On another occasion, Aaron, together with Moses, was the target of a widespread insurrection against the monopoly of leadership. The exclusive priestly privileges of Aaron and his family against the challenge of Korah and his associates were upheld in a trial by ordeal, which led to the destruction of the rebels (Num. 16). This aroused the indignation of the people which, in turn, brought down upon them divine anger in the form of a plague. Through an incense offering, brought at Moses' directive, Aaron was able to make expiation for the people and to check the outbreak (Num. 17:1–15). This event necessitated a further vindication of Aaron's priestly preeminence. Twelve staffs, one from each tribe and each inscribed with the name of the tribal chieftain, were deposited in the Tent of Meeting. The following day, that of Levi, on which Aaron's name was written, sprouted blossoms and almonds. Henceforth, Aaron's staff lay in the Tent of Meeting as a witness to his unchallengeable priestly supremacy (17:16–26; cf. 20:8 ff.). Further, the subordination of the Levites to Aaron and his sons and their respective duties and privileges in the service of the sanctuary were unequivocally defined (17:18).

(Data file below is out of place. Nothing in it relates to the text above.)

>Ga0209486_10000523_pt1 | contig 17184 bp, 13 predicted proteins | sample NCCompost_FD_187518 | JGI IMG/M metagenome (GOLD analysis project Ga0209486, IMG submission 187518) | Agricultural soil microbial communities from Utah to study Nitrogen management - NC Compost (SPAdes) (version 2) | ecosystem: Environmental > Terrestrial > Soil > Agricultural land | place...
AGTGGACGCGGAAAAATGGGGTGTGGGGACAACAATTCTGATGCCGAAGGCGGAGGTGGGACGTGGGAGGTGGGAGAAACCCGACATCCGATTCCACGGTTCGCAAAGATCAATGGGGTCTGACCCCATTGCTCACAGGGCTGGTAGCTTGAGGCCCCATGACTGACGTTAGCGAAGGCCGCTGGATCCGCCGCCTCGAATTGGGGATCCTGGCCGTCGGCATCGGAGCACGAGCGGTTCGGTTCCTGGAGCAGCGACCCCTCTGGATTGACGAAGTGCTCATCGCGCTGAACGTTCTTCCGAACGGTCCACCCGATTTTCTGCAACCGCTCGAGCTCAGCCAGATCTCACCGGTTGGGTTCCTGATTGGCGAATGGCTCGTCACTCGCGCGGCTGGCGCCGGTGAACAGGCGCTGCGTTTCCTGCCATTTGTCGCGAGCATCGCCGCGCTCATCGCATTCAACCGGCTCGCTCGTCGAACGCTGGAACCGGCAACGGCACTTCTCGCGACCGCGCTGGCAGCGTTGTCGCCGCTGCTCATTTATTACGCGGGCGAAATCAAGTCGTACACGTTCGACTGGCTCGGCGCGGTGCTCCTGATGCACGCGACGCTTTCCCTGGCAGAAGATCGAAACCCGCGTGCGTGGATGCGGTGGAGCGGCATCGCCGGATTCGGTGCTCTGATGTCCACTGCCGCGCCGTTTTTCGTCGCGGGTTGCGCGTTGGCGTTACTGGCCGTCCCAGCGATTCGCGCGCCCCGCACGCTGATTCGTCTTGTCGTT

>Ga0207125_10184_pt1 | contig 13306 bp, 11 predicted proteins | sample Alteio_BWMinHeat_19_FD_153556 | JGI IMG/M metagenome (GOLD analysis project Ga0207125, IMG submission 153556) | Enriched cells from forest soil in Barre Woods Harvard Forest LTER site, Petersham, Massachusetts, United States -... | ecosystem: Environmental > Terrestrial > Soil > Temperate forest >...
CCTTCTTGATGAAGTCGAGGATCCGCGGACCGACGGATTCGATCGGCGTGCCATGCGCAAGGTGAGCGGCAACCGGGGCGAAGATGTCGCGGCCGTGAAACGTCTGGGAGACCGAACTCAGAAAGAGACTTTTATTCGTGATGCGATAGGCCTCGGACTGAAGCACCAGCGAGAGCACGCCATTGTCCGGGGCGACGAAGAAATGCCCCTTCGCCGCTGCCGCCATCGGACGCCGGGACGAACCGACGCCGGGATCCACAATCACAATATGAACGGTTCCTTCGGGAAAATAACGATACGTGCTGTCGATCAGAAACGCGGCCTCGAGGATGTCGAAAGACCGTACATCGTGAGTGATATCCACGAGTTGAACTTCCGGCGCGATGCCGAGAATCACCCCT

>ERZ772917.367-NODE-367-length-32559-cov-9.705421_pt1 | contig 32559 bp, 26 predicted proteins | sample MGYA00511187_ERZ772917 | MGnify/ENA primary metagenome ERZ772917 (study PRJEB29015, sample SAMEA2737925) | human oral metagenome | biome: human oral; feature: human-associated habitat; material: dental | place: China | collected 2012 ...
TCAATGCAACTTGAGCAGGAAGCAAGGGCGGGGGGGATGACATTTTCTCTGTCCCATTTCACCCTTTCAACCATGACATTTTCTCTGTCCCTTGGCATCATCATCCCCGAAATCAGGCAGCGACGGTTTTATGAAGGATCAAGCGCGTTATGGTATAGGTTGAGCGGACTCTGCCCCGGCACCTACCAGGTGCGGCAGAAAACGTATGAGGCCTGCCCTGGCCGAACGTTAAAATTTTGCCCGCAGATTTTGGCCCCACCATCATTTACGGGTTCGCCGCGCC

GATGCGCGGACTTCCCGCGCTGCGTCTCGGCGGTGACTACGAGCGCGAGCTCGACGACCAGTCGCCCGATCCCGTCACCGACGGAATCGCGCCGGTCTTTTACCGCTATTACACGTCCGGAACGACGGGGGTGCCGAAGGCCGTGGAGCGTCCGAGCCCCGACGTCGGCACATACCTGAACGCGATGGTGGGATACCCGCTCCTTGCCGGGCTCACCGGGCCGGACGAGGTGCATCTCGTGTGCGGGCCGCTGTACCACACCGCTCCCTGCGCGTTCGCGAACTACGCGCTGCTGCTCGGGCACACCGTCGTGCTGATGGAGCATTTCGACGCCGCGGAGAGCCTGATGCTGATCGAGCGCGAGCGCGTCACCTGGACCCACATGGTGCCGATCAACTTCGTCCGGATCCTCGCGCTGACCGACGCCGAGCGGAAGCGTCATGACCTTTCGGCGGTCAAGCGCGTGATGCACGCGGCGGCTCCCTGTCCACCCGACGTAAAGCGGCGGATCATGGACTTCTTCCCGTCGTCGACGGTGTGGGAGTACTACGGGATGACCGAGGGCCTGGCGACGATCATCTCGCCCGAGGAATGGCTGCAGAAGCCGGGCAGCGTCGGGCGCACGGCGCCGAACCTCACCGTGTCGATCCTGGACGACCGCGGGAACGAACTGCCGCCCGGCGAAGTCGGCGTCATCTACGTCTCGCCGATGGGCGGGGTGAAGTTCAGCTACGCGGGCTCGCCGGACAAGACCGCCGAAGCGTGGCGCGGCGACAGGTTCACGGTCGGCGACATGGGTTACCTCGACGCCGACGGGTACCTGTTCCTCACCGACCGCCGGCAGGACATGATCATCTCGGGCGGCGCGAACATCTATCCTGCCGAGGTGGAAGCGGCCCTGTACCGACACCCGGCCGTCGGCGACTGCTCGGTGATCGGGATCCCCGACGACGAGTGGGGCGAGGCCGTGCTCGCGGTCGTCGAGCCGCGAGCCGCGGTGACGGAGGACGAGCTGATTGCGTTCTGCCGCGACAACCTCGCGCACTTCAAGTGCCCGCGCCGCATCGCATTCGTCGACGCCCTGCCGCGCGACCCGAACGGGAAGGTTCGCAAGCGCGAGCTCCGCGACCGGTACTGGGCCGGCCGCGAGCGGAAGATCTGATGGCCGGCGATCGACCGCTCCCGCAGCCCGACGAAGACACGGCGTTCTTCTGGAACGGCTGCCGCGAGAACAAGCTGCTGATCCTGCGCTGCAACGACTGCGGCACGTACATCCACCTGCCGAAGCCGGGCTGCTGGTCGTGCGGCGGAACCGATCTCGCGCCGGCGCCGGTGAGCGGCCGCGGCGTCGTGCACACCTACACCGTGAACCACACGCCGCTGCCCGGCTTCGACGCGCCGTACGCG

Aaron died on the first day of the fifth month at the age of 123 years (33:38–39). The account of his passing is unusually detailed, doubtlessly due to the fact that it involved the all-important matter of priestly succession. The Israelites arrived at Mount Hor from Kadesh and, by divine decree, Aaron ascended the mount accompanied by Moses and Eleazar. The high priest was stripped of the garments of his office and his son was invested in his stead. Aaron then died on the summit of the mount and a 30-day mourning period was held by the entire community (20:22–29; cf. 33:37–38; Deut. 32:50). It should be noted that another tradition has the place of Aaron's death as Moserah (Deut. 10:6), which was seven stages behind Mount Hor in the wilderness wanderings (Num. 33:31–37). Like Moses, Aaron was not permitted to enter the promised land in punishment for disobeying the divine command in connection with the waters of Meribah (20:12, 24; 27:13–14; cf. Deut. 32:50–51), although no clear account of Aaron's role in that incident has been preserved (Num. 20:10). A poetic digest of the narrative mentions only Moses as suffering the consequences of the people's provocation (Ps. 106:32). No explanation for Aaron's death in the wilderness is given in either Numbers 33:37–38 or Deuteronomy 10:6, except that the latter passage follows the story of the golden calf and the sequence may possibly imply a connection between the two events.